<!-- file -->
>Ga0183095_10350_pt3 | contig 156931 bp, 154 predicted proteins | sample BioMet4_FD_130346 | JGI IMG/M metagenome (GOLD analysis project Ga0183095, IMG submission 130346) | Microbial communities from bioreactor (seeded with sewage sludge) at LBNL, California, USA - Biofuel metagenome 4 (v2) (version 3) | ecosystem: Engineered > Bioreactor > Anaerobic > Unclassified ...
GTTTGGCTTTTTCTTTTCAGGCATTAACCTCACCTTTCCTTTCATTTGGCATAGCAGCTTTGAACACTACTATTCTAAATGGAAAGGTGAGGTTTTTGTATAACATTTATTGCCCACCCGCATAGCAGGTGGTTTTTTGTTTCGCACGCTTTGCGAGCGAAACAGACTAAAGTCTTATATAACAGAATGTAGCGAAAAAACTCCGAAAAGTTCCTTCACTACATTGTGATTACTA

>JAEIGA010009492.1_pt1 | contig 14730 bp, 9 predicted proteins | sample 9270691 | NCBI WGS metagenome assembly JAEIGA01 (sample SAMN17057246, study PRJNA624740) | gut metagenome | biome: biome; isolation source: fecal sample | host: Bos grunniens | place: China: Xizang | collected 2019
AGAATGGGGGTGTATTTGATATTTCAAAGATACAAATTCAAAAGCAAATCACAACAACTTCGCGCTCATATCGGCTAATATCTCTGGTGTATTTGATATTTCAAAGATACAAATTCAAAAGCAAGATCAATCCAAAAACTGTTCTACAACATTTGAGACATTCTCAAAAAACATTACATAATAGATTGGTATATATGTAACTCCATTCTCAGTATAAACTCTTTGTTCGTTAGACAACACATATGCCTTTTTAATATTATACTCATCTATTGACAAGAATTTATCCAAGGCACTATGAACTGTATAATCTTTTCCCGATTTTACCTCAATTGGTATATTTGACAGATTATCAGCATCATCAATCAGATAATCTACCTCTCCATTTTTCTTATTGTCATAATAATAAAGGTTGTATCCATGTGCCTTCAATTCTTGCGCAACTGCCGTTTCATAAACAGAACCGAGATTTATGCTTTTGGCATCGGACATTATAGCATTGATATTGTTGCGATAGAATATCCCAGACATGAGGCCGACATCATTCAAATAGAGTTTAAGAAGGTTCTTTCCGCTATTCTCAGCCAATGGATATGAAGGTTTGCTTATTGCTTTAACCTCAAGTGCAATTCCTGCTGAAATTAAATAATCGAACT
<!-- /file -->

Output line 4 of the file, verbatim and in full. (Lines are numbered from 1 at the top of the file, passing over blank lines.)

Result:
AGAATGGGGGTGTATTTGATATTTCAAAGATACAAATTCAAAAGCAAATCACAACAACTTCGCGCTCATATCGGCTAATATCTCTGGTGTATTTGATATTTCAAAGATACAAATTCAAAAGCAAGATCAATCCAAAAACTGTTCTACAACATTTGAGACATTCTCAAAAAACATTACATAATAGATTGGTATATATGTAACTCCATTCTCAGTATAAACTCTTTGTTCGTTAGACAACACATATGCCTTTTTAATATTATACTCATCTATTGACAAGAATTTATCCAAGGCACTATGAACTGTATAATCTTTTCCCGATTTTACCTCAATTGGTATATTTGACAGATTATCAGCATCATCAATCAGATAATCTACCTCTCCATTTTTCTTATTGTCATAATAATAAAGGTTGTATCCATGTGCCTTCAATTCTTGCGCAACTGCCGTTTCATAAACAGAACCGAGATTTATGCTTTTGGCATCGGACATTATAGCATTGATATTGTTGCGATAGAATATCCCAGACATGAGGCCGACATCATTCAAATAGAGTTTAAGAAGGTTCTTTCCGCTATTCTCAGCCAATGGATATGAAGGTTTGCTTATTGCTTTAACCTCAAGTGCAATTCCTGCTGAAATTAAATAATCGAACT